I instead caught the first wave since Nov 5th at thousand peaks (fun knee to waist high). Felt good to be in the water, felt not so good to see that I'm still far from 100% recovered, but that I knew already.
The best setup was on a longboard with this piece of foam I built (thanks blog reader Cathy for the original idea that I elaborated and customized) inside my wetsuit top on a longboard.
I will have to take a selfie with it on, because it looks like I have the biggest, squarest boobs you can think of and I get some looks that are quite interesting. Good lineup chat line, that's for sure.
The idea is to move the pressure from the lowest ribs (where my damage is) to the ones just above when laying down and paddling and it works quite well on a longboard.
It doesn't work on a shortboard, since it pushes the nose down too much (I actually added three more layers of foam in the final version).
Standup was fine for catching a wave, but once on a wave if I wanted to push my turns I had to use the paddle heavily and I felt that a bit. So I started to ride more mellow, but riding mellow on a sup felt quite boring, really.
So I'll stick to longboarding on small waves on the south shore.
We are in the beginning phase of a weather change that is beautifully - as usual - summarized by Pat Caldwell:
After an extended period with jet stream troughs west of the dateline and ridges to the east, which led to below average local surf from WNW to N and above average local trades and easterly windswell, a regime change began 12/26. A large upper level low pressure is being established over the north central Pacific and Bering Sea with the primary jet stream track at a southerly position in a mostly zonal, or west to east, pattern from near Japan to the longitudes of Hawaii. This is leading to a flip flop for local surf and wind, with above average WNW to N surf and below average trades and trade windswell in the upcoming period.
5.8ft @ 10s from 90° (E)
6ft @ 10s from 78° (ENE)
3.1ft @ 13s from 199° (SSW)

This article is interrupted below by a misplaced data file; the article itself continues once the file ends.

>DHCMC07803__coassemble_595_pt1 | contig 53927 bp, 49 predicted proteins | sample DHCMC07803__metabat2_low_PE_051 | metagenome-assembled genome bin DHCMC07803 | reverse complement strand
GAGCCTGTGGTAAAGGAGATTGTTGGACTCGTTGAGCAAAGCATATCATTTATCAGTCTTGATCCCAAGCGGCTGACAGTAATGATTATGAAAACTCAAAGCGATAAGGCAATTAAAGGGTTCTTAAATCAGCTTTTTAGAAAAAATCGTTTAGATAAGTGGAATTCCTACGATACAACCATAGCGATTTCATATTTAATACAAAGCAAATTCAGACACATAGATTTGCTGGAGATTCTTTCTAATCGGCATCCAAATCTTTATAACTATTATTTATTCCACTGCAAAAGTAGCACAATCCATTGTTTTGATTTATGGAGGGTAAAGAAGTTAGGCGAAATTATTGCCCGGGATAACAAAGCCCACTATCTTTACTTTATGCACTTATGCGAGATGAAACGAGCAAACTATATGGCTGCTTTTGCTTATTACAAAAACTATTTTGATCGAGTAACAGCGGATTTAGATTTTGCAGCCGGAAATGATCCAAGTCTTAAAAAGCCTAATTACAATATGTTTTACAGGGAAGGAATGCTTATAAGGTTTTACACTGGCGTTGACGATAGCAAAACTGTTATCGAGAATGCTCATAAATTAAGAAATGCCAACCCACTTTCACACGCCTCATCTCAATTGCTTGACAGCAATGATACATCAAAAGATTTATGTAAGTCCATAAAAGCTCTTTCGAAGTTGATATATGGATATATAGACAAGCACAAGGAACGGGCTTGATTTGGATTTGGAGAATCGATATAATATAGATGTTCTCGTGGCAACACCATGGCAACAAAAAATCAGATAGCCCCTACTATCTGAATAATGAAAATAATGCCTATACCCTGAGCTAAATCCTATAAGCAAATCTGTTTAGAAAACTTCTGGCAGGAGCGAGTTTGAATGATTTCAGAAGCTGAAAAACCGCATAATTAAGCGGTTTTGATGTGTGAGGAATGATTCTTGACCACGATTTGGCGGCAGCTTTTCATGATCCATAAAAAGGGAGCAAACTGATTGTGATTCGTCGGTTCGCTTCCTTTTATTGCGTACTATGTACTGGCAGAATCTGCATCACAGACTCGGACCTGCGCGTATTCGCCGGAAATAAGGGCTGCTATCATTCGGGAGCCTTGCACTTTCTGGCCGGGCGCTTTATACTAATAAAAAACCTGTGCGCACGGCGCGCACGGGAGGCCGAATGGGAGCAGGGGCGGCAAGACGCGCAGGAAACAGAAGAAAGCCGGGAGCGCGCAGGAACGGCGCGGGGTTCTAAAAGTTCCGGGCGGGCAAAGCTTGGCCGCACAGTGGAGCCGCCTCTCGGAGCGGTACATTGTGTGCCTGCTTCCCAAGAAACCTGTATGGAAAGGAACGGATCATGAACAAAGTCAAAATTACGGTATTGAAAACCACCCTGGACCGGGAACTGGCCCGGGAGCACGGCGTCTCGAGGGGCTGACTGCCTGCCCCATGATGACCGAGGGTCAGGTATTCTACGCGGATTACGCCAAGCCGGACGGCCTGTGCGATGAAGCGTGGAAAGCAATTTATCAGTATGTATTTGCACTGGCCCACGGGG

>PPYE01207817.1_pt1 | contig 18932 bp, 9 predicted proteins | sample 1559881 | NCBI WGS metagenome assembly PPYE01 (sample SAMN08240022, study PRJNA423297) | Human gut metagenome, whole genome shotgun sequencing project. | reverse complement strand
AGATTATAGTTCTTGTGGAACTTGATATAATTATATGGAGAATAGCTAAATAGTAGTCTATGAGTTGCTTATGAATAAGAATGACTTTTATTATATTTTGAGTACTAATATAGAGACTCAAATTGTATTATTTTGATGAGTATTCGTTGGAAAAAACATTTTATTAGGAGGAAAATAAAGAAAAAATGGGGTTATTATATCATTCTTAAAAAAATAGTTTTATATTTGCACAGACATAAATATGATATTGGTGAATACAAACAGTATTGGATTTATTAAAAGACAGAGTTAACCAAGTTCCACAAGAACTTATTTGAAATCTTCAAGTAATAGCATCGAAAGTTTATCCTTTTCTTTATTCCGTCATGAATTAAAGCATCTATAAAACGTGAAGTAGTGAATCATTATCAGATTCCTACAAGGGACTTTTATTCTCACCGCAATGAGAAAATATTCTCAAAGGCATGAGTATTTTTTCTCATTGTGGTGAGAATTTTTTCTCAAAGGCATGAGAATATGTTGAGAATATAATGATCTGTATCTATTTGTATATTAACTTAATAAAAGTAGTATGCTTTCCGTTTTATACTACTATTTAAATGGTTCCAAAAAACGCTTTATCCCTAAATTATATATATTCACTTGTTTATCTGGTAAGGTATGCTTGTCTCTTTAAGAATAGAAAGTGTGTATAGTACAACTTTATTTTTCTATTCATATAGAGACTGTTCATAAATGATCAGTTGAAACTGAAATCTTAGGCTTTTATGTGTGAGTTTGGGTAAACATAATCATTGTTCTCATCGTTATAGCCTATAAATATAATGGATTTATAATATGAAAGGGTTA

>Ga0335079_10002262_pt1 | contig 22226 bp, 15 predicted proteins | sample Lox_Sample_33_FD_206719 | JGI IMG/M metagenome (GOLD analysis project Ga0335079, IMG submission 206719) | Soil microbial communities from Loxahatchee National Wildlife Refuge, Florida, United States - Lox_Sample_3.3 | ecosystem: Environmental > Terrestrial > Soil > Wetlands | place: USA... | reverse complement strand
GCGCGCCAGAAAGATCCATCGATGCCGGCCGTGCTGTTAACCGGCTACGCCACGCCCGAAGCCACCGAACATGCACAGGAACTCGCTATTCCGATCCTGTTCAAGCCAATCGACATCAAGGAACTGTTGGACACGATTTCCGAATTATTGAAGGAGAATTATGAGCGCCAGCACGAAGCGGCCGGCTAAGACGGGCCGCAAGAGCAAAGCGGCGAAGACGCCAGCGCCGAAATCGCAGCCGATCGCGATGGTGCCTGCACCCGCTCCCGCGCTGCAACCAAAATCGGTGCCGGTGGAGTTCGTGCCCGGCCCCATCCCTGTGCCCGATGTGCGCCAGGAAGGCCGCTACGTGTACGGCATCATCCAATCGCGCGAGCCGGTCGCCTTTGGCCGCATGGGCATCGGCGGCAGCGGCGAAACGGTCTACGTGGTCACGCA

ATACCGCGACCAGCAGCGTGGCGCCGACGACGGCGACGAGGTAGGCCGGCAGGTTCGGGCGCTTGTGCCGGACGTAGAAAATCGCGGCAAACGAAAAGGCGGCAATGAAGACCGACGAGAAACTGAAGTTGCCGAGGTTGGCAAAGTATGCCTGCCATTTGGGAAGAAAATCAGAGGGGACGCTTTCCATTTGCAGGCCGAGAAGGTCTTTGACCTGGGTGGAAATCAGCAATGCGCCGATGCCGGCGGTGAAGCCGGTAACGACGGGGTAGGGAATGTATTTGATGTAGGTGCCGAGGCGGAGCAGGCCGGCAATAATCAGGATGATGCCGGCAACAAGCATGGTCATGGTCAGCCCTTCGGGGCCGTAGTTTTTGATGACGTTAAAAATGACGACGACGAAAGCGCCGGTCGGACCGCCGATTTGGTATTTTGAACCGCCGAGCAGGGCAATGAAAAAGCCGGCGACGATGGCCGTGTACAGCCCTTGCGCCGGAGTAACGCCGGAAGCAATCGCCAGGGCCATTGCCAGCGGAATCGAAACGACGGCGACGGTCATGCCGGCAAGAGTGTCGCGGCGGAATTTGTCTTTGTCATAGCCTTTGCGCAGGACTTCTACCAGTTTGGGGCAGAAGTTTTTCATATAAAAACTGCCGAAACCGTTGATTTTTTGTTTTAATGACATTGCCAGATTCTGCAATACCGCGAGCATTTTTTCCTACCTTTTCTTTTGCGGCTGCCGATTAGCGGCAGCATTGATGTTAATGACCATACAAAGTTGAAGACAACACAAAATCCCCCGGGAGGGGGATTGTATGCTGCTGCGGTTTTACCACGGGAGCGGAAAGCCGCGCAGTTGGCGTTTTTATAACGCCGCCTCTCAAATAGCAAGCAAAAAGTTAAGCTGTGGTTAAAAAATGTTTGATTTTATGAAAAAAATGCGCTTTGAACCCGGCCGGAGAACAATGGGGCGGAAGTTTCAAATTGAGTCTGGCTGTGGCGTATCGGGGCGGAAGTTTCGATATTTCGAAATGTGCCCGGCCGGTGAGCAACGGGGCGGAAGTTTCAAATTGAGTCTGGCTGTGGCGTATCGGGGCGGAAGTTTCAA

A new WNW pulse is forecasted to fill in later today, but the reading at the NW buoy is from WSW and I'm not even going to try to understand that. No idea why.What I know is that we won't get much from that direction.
Wind map shows a wide NW fetch and a windswell east one. Inside the NW fetch I outlined two blue areas that will give life to completely different waves in terms of size, period and direction. Inside the more intense blue sub-fetch I outlined two black areas that will give life to - once again - different waves.
That is to try to explain that, even if the Surfline buoys try to give you the breakdown of the different swells in the water (and that is great), inside a single swell that you might observe at the buoys, there's always components of different size, period and direction.
Most surfers are familiar with sets of different size, but there's also plenty variety in period and direction.
I'm sure most of you have observed sets coming more from the west or from the north at Hookipa...
The world of wave prediction has very little black and white situations. It's more like fifty shades of grey. Of blue, actually.
Notice also how the Hawaiian islands are in the middle of a small area of no wind. The area is small, so the lack of wind won't last long and tomorrow a NE breeze is already forecast to blow.
Get them today is my strong recommendation.
MC2km map at noon shows the pause in the wind I was talking about.